Major metropolitan areas in the U.S. are in serious need of an overhaul when it comes to transportation infrastructure. People familiar with Amtrak’s Northeast Corridor, which stretches from Boston to Washington, DC, likely have had some experience with extensive delays due to aging tracks, but investments into a high-speed rail system wouldn’t just improve the railroads — automobile traffic could also see some relief.

When it comes to speedy trains, Japan has decades of operating experience. The world’s first and fastest bullet train, the Shinkansen, was launched in the country just days before the start of the 1964 Tokyo Olympics. The train’s ability to carry passengers between Tokyo and Osaka at 130 miles per hour proved to be groundbreaking.

With further advances in technology, Japan’s bullet trains can reach speeds of 200 miles per hour today, and China runs even speedier locomotives that regularly travel at 250 miles per hour over more than 19,000 miles of tracks. To paint a clearer picture, Amtrak’s Acela trains travel the Northeast Corridor line, which is just 457 miles long, at an average speed of about 65 miles per hour.

The Acela train has the capability to reach 150 miles per hour but traveling at that speed along aging tracks would likely increase the number of safety issues.

Years in the Making

The idea of a high-speed rail system through New York isn't new. In 2004, Robert Yaro, the former president of the Regional Plan Association, lobbied for funds that would help in building high-speed rail systems in places deemed to be megaregions: spanning 300 to 600 miles in area and sharing infrastructure and economies. 

Yaro identified 11 such megaregions across the country that met the requirements after conducting a study through the University of Pennsylvania. The number has since increased to 13 nationwide. And, part of the reason why high-speed trains were looked at as a transportation solution is that the megaregions are inconveniently large for car travel but too small to be regularly serviced by flights. 

Federal Government Fumbled Construction

In 2009, Yaro pleaded with Congress to support his campaign for his North Atlantic Rail network, and as part of the American Recovery and Reinvestment Act aimed at creating new jobs on the heels of the 2008 Great Recession, more than $10 billion was granted to begin building. However, the project fell through after just a portion of the funds were distributed for the actual construction of new rail infrastructure, with partisan politics also playing a role in the stalled plans.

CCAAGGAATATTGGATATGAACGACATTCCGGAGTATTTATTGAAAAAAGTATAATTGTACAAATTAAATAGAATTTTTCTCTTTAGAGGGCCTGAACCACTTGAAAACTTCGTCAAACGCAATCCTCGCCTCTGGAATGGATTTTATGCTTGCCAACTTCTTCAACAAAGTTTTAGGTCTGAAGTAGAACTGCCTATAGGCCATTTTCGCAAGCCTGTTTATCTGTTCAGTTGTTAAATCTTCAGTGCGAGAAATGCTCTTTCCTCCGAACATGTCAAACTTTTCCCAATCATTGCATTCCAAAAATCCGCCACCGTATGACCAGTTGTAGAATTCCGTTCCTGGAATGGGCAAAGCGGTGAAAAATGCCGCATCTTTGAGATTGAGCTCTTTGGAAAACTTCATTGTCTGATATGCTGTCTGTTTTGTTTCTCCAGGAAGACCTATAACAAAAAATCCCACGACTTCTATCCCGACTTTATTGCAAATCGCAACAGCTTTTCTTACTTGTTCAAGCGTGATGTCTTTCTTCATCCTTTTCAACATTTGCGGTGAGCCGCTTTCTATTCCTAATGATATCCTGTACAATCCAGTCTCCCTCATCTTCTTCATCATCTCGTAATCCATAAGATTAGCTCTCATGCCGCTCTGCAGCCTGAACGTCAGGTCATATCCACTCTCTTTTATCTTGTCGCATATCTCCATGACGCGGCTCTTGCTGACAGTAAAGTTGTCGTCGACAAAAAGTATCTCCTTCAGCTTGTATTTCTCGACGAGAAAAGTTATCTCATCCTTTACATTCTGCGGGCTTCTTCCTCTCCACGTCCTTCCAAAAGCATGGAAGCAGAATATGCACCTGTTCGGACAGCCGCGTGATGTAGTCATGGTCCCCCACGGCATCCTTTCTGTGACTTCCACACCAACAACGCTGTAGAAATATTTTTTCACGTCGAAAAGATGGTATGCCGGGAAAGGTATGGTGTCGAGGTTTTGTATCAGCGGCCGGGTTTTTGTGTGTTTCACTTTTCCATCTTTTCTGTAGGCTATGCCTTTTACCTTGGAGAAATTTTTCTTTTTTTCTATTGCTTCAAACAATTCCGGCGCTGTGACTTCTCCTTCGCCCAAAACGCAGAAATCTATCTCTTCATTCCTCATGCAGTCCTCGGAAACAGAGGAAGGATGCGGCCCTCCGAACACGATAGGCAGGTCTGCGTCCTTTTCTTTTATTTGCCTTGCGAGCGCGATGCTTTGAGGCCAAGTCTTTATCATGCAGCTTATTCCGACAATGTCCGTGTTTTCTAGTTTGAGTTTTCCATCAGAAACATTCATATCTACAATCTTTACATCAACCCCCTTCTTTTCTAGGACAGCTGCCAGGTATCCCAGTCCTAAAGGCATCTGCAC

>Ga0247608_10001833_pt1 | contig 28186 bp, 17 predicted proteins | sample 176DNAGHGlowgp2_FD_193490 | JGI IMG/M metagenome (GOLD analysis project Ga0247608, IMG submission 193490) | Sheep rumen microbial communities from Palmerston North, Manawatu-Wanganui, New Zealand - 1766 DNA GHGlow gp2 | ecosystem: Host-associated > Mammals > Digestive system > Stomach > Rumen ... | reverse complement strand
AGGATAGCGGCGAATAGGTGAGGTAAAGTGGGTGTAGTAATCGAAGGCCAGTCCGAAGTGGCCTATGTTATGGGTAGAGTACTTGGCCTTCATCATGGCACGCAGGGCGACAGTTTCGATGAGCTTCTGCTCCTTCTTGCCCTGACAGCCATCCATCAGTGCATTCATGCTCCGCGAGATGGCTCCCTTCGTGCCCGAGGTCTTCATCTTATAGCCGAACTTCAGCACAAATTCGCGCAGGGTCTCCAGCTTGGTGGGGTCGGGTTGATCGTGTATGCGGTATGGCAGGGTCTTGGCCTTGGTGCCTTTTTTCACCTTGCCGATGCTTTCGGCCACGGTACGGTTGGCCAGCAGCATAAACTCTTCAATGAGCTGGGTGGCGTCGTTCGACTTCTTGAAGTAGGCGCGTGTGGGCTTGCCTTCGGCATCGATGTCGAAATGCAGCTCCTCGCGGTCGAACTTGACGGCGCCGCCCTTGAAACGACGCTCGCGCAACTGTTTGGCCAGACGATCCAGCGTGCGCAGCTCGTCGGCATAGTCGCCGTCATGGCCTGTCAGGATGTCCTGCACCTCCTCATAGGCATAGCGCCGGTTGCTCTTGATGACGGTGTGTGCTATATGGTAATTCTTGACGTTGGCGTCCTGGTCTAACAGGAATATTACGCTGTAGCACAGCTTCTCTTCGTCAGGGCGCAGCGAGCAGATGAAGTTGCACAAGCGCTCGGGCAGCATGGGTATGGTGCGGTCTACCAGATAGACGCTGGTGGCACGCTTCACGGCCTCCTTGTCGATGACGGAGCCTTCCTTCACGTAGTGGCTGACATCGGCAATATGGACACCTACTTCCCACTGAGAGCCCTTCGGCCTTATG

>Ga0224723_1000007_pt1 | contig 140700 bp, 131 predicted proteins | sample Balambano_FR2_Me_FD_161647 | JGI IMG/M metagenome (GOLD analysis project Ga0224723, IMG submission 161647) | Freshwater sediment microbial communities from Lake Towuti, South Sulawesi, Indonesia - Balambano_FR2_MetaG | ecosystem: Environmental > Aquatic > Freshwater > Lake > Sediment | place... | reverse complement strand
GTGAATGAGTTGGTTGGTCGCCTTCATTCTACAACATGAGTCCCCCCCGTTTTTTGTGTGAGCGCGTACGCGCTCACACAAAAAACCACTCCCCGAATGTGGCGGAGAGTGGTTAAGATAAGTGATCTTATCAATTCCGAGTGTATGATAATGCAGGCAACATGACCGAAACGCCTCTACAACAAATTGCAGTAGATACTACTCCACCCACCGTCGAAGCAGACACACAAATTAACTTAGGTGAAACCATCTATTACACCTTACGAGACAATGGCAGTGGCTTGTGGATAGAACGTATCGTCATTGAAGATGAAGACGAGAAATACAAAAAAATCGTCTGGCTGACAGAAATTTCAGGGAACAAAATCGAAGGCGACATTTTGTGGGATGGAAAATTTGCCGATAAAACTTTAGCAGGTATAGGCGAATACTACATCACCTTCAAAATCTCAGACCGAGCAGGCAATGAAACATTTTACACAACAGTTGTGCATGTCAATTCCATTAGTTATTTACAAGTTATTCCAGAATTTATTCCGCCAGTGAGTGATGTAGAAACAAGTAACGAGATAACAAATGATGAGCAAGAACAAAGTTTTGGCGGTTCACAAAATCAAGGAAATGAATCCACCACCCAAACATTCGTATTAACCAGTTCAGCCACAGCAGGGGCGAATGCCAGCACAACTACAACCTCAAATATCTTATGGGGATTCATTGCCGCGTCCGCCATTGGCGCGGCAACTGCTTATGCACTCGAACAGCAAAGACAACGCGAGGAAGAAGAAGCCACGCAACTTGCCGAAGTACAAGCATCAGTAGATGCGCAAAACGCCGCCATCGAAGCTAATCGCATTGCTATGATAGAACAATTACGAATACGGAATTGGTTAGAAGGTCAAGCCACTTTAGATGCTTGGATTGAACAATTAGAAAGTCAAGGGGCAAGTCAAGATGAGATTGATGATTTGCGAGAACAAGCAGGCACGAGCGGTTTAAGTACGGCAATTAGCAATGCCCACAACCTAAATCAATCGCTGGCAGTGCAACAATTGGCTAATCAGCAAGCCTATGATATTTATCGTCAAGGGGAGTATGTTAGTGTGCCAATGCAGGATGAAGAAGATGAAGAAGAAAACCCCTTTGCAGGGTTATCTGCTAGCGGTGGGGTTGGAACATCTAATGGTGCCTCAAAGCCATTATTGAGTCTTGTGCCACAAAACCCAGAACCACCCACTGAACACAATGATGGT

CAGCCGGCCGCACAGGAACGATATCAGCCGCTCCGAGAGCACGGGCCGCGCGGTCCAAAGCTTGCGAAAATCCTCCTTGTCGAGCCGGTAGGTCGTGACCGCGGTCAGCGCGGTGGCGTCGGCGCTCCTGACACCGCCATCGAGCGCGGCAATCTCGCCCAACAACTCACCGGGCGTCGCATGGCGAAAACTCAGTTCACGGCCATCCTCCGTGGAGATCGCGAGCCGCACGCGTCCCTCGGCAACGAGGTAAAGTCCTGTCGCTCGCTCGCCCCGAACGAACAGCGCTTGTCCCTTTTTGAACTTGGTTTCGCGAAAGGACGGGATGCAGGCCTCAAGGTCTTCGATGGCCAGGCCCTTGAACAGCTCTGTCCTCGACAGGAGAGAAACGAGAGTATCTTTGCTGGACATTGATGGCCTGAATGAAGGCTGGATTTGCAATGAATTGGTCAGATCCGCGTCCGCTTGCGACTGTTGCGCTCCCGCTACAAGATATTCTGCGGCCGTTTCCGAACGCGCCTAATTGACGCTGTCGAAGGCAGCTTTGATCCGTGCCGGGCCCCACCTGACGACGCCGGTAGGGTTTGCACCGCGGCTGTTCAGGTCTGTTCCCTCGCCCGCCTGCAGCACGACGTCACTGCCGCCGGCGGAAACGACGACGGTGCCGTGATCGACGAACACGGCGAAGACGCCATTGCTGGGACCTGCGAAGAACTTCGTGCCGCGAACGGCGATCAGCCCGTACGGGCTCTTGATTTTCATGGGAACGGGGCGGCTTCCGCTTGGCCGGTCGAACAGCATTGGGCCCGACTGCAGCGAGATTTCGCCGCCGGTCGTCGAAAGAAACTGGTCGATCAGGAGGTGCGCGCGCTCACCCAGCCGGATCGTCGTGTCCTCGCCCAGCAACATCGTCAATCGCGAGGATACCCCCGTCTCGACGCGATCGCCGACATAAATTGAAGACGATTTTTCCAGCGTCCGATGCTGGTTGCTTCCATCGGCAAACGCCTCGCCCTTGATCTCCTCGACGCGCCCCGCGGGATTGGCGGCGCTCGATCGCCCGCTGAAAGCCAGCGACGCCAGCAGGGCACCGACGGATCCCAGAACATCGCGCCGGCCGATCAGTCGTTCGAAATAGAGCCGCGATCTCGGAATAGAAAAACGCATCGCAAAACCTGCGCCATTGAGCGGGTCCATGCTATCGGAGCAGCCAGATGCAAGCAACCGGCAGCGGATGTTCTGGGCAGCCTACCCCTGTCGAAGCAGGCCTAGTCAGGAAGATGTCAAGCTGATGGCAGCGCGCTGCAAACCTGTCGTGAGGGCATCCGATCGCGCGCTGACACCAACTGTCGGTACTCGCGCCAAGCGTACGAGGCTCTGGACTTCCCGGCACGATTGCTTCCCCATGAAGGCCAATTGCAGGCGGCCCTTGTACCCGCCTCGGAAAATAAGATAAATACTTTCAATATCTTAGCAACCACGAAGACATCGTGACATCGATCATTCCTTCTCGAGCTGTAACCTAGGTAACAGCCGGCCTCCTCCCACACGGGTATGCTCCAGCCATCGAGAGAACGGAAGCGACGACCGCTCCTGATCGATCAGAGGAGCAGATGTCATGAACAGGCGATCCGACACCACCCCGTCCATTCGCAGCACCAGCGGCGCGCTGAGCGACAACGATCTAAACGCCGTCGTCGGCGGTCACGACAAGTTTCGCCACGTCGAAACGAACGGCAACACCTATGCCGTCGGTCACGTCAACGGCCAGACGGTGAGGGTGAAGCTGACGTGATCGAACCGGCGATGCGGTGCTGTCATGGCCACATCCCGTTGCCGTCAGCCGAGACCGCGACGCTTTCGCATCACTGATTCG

In 2017, Yaro conducted another study, this time specific to the Northeast. He proposed upgrading the heavily traveled route stretching between Boston and Washington, DC. The findings were presented to the then-Vice President Joe Biden who supported it, but the ambitious plan had a steep price of $105 billion and would take 20 years to complete, eventually killing the project.

Even after now-President Biden released what has been described as a “once-in-a-lifetime” $2.3 trillion infrastructure bill, funding for a high-speed rail was not included, though Amtrak would be able to use $80 billion towards upgrades on the Northeast Corridor if the bill passes.

There also is concern that part of the proposed construction of the North Atlantic Rail system that calls for boring a 16-mile underground tunnel from Long Island to Connecticut could present a threat to natural habitats and wildlife. 

Proponents of the project, however, say funding would help the regional economy recover from the impact of COVID-19, create jobs, and would be a significant boost to pollution reduction. Supporters hope to secure $105 billion, $25 billion more than the upgrade package from Biden's plan, but skeptics see little to be optimistic about getting it approved by Congress.

Video produced by Lisa Nho and John Tejada. Article written by Lawrence Banton.

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